Eurasia Group | Divided States of America: Eurasia Group's #8 Top Risk of 2023
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Risk 8: Divided States of America

 Top Risks 2023: 8
First, the good news. The 2022 midterm elections halted the slide toward a constitutional crisis in the next US presidential election. Not because the Republicans won control of the House of Representatives, nor because the Democrats held the Senate. Most importantly, voters across the United States rejected virtually all candidates running for governor or secretary of state who denied the legitimacy of Biden's victory over Trump in the 2020 vote. And it's governors and secretaries of state who will administer future elections at the state level. That's why US politics doesn't appear higher on this year's list of top risks.

But it still made the cut.

The United States remains one of the most politically polarized and dysfunctional of the world's advanced industrial democracies. The growing partisan polarization of the American electorate is continuing to erode the legitimacy of core federal institutions: the three branches of government and the peaceful transfer of power through free and fair elections. Consequently, political power is devolving to the states, increasingly led by partisans stepping into the void left by Washington to pursue agendas that cannot be implemented by a fractious and sclerotic federal government. Accordingly, the contrast in policy direction between Texas and California, for example, is far starker than it was even five years ago.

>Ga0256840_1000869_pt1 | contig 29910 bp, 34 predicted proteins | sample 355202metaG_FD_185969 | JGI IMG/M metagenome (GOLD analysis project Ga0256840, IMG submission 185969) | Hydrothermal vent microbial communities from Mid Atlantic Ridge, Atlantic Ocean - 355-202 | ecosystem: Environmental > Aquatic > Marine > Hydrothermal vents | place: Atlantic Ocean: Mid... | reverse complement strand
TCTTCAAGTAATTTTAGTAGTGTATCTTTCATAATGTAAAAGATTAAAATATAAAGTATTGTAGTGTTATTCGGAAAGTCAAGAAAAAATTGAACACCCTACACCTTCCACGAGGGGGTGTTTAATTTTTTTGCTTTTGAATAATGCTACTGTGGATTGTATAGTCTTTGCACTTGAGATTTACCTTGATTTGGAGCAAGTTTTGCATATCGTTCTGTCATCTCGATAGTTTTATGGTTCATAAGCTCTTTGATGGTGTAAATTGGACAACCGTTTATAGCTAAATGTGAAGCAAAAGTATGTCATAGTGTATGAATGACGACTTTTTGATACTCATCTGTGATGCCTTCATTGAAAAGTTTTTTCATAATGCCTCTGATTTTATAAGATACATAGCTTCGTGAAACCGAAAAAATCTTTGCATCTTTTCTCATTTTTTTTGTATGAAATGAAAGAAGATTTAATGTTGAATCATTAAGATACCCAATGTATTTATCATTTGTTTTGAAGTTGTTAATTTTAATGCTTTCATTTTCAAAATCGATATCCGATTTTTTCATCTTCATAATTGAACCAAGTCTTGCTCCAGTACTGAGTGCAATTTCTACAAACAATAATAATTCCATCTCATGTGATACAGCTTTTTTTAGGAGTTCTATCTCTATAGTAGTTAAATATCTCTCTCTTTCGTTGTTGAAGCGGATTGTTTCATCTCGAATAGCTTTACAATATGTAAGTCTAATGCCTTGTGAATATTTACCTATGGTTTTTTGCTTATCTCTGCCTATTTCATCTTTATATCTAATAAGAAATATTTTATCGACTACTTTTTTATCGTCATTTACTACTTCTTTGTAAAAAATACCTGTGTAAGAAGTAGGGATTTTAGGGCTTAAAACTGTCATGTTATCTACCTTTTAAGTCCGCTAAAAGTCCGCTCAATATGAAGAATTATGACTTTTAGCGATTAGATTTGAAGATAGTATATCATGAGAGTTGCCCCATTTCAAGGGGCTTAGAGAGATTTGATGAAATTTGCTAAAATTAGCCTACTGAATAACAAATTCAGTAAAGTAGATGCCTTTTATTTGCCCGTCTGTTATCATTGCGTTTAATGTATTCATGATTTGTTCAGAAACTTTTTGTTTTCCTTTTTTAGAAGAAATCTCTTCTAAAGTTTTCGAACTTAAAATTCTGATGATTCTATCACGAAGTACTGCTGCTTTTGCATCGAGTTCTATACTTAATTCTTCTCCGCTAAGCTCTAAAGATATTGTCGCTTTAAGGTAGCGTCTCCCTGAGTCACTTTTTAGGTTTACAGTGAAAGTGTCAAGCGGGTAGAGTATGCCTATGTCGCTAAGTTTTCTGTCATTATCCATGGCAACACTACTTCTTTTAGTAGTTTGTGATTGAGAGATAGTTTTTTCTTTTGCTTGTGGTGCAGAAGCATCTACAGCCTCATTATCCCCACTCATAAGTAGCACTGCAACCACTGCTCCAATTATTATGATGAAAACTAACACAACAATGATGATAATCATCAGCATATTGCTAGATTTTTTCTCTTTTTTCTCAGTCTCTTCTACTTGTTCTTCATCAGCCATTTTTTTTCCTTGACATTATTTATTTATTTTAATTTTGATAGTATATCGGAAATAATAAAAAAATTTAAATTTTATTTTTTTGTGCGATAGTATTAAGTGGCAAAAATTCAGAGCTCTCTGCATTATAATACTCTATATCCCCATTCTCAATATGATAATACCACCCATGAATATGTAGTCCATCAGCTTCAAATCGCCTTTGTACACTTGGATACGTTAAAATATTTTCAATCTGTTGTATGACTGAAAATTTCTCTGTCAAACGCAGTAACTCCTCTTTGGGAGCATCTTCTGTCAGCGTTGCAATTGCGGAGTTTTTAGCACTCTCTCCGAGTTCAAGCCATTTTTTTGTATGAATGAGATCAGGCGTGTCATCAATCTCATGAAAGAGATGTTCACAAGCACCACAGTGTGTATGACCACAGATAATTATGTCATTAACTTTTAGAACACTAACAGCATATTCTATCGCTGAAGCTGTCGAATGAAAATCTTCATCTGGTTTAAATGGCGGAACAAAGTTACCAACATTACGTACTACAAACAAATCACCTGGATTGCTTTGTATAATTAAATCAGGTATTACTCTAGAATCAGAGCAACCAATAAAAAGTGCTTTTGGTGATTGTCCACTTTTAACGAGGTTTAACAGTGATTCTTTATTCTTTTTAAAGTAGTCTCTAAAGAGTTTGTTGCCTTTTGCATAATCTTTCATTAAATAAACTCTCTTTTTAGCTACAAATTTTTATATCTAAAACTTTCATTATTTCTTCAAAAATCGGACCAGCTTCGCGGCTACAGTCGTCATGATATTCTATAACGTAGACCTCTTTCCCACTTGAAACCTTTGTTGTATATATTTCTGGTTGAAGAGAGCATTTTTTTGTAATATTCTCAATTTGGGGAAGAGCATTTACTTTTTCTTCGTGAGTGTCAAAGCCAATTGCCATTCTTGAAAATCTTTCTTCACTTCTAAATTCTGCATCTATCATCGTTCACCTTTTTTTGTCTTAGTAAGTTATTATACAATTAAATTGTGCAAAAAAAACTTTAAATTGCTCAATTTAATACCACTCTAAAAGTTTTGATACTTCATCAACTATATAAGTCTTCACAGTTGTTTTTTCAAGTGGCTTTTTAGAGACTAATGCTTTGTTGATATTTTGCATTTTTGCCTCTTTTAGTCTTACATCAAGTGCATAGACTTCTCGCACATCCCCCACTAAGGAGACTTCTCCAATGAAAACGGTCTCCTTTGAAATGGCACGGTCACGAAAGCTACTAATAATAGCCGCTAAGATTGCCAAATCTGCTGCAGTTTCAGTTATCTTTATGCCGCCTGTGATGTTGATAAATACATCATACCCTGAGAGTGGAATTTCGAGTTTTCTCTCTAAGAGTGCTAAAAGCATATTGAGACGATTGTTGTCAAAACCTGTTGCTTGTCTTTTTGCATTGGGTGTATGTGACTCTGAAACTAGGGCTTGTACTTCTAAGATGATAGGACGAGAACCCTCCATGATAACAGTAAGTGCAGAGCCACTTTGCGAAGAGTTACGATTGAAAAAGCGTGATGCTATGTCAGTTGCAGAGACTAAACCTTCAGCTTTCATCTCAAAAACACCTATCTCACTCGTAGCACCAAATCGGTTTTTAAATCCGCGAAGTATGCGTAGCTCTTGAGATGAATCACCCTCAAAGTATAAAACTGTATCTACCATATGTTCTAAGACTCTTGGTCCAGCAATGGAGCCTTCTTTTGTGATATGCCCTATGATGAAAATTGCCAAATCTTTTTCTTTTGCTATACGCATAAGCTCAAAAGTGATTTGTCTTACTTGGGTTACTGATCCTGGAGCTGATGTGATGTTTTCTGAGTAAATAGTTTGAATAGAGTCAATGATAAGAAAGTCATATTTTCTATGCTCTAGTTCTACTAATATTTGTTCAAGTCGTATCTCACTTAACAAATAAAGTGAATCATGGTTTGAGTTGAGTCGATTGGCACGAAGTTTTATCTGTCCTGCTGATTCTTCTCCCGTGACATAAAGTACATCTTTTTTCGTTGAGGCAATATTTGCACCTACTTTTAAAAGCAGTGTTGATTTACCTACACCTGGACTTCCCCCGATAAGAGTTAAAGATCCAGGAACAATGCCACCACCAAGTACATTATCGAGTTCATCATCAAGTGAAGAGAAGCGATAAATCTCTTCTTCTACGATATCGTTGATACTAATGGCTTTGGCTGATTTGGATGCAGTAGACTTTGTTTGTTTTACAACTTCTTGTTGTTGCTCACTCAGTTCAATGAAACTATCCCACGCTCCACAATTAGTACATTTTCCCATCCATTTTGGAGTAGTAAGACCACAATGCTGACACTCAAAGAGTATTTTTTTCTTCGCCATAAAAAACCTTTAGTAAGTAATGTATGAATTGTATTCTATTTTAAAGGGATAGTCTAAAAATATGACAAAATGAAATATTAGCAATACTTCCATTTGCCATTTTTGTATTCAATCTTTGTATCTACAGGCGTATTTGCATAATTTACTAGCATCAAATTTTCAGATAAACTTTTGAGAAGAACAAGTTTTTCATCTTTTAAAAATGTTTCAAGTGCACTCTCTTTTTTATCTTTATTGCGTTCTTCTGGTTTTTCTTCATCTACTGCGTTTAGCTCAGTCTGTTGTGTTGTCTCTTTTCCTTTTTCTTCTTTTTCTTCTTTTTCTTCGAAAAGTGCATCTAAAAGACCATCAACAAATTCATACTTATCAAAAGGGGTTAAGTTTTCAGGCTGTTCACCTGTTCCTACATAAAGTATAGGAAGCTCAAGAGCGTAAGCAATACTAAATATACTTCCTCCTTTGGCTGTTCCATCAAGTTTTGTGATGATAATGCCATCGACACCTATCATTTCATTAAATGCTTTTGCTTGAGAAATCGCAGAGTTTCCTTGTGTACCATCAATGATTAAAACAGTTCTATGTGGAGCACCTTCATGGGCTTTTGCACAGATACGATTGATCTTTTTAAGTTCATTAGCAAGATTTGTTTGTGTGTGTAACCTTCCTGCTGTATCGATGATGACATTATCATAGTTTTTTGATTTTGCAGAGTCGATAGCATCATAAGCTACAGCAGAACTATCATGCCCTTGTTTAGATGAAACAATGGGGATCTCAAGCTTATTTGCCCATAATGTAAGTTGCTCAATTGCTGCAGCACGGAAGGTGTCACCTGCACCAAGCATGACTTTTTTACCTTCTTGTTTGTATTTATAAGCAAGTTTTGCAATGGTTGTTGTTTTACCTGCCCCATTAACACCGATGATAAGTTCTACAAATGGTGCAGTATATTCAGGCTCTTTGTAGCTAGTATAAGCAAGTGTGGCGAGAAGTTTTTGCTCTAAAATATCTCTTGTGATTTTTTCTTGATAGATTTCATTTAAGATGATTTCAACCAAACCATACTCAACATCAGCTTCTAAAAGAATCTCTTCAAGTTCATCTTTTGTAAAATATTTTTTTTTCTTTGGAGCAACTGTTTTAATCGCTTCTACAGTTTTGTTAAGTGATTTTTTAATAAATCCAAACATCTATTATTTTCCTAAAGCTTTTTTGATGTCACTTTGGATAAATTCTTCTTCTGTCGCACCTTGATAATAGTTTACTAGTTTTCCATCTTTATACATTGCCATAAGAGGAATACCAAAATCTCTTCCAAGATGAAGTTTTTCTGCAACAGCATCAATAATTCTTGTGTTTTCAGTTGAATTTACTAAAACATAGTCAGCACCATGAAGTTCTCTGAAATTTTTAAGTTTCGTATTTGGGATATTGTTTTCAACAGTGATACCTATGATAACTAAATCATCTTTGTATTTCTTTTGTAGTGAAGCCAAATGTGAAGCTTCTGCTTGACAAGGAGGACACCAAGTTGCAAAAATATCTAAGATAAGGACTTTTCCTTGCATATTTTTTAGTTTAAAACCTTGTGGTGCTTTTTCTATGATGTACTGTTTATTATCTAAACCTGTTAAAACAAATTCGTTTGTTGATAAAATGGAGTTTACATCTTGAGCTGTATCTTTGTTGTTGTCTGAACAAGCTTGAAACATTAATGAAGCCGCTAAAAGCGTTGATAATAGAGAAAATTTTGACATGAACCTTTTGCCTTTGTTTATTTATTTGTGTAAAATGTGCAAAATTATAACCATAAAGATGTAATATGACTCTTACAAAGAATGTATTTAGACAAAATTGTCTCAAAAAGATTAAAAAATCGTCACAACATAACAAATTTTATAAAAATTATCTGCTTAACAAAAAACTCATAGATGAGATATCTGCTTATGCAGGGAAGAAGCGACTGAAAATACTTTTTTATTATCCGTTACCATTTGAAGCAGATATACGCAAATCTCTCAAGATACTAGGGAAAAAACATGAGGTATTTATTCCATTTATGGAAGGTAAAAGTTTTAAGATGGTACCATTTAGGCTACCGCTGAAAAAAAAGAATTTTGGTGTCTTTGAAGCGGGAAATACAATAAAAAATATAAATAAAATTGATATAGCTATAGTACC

This polarization has less impact on America's global position than you might expect. US advanced industrial allies and partners around the world still rely heavily on the United States in national security relations—both in terms of direct military coordination as well as, more broadly, in asymmetric threats (counterterrorism, cyberdefense) and national security-related components of the global economy (semiconductors, financial transactions). That's become less true among developing countries from Latin America, Southeast Asia, and sub-Saharan Africa—and particularly among oil producers in the Middle East. But the shift has more to do with China's and other countries' rise than US political dysfunction.  




Nonetheless, this environment will become increasingly challenging for companies used to thinking of the United States as a coherent market with a predictable regulatory regime. States traditionally have competed for corporate investment through incentive packages. But now, conservative politicians are differentiating themselves by picking fights with major employers over issues such as environmental, social, and governance (ESG) regulations, while left-leaning politicians are pursuing more pro-worker, consumer, and environmental policies that increase the cost of doing business in their states. This divergence will make long-term investment planning more difficult for both American and foreign firms because a mastery of state-level politics will become central to a successful business strategy.

There is also the continuing risk of political violence in the United States, even as some who participated in the Capitol riots two years ago on 6 January are now being sent to prison. The polarization that drives public anger has become a structural feature of American life, fueled in part by social media (please see risk #3).